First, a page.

China trims US Treasury holdings for third month
Updated: 2012-02-17 07:42
By Wei Tian and Zhang Yuwei (China Daily)
BEIJING / MUSCATINE, Iowa - China cut its holdings of United States Treasury securities by $3.19 billion in December to a 19-month-low of $1.10 trillion. The reduction came as the country continues to diversify its foreign-exchange reserves and indicates a growing interest in moving into euro assets.
December was the third consecutive month that China, the largest foreign creditor of the US, had disposed of US debt. Its holdings now stand at the lowest level since June 2010, according to data from the US Treasury Department on Wednesday.
China has trimmed $59.4 billion, or 5 percent of its holdings, over the last year, compared with $1.16 trillion in December 2010. China was the only country among the top five foreign creditors to make an overall reduction in holdings during 2011.
Wang Zihong, director of the Institute of American Studies with the Chinese Academy of Social Sciences, said the monthly cut was only the normal exercise of asset changes, but the 2011 reductions reflect concerns over dollar depreciation over the long term.
Wang also suggested that weakening foreign trade and slowing growth in the value of the foreign-exchange reserves resulted in China's decision to reduce its holdings.
In 2011, China's foreign-exchange reserves grew at the slowest pace in five years, adding $384.8 billion from the figure in 2010, down from the average $400 billion a year between 2007 and 2010, according to data from the State Administration of Foreign Exchange.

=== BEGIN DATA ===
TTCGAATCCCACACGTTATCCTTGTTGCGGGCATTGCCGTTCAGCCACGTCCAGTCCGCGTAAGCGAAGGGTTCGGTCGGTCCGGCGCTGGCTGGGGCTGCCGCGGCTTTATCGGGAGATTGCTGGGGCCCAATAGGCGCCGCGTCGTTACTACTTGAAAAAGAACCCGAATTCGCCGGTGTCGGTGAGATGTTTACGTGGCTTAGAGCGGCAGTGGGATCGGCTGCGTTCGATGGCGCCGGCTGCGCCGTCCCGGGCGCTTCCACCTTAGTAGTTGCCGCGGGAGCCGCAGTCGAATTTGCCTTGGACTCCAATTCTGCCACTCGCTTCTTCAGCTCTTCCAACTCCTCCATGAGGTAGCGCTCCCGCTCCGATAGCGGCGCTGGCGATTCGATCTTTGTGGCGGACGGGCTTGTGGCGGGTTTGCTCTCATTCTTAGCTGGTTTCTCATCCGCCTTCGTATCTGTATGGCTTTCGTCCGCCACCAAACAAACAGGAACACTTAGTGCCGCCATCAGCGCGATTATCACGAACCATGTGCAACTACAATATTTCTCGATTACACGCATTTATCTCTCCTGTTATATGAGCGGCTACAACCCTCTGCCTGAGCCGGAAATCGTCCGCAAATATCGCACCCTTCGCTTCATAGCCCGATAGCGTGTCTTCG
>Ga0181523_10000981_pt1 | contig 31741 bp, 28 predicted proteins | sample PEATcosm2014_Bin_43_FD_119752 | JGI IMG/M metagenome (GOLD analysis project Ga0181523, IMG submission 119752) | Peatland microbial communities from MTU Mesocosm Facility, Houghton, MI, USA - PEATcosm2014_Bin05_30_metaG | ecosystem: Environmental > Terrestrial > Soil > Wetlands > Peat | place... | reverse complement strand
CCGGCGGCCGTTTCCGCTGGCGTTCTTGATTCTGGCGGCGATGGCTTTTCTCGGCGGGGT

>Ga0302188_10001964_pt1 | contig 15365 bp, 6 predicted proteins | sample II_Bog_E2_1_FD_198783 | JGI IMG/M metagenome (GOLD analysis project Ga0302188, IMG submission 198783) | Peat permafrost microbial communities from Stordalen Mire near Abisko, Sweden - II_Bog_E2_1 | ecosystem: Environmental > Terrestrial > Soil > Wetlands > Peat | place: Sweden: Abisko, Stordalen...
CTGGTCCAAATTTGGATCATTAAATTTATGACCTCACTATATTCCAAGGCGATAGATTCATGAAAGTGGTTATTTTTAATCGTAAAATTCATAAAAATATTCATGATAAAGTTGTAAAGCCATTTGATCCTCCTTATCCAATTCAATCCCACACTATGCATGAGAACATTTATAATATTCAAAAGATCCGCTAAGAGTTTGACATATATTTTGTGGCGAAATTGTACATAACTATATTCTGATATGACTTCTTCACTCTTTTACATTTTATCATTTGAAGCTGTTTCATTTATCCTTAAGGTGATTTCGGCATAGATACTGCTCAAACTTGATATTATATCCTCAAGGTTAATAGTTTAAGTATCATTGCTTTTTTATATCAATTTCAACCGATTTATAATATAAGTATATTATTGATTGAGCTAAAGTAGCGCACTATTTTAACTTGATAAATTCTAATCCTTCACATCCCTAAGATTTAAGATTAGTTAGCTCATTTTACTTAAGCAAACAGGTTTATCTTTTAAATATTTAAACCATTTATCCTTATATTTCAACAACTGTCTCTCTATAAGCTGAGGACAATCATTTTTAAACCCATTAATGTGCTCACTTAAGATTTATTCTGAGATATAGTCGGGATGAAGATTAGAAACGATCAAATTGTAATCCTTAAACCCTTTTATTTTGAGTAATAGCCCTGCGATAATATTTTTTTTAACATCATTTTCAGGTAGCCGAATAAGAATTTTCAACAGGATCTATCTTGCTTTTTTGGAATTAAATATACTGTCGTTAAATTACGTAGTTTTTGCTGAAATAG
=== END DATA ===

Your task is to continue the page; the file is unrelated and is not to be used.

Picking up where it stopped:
Dollar-denominated assets still account for the largest proportion of China's $3.18 trillion portfolio of foreign-exchange reserves, about 60 to 70 percent, while euro assets contributed between 10 and 20 percent.
The sale of US Treasury bonds came as China indicated increasing interest in becoming more involved in investing in euro assets.
On Wednesday, the Governor of the Chinese central bank, Zhou Xiaochuan, said in Beijing that China will continue to invest in eurozone government debt. Zhou expressed his confidence in both the euro and in the ability of eurozone members to solve their debt problems.
He Weiwen, an expert in Sino-US trade at the University of International Business and Economics in Beijing, said the reduction in US Treasury bond holdings is a way of freeing up more capital for investment in Europe. The ownership of fewer dollar assets will be a long-term strategy for the management of China's foreign reserves, He said.
Despite the country's weak economic recovery, US government bonds are still a hedging investment option because of their high liquidity, Wang said. But some analysts believe the trend is changing.
"The overall movement away from the US dollar indicates that people are not looking for a 'safe haven' as much as they were in late 2011 when the markets globally fell hard on concerns about the situation in Europe," said David Riedel, president of the New York-based Riedel Research Group, which provides analysis of emerging markets.
"The Chinese are boosting their purchases of European and other bonds because of the need to help stabilize those economies around the world that are major markets for Chinese goods," Riedel said.
However, Perry Wong, a senior economist at City National Bank in Los Angeles, said that given the current global financial environment, "diversification may not be a good option for China, particularly in the EU area".
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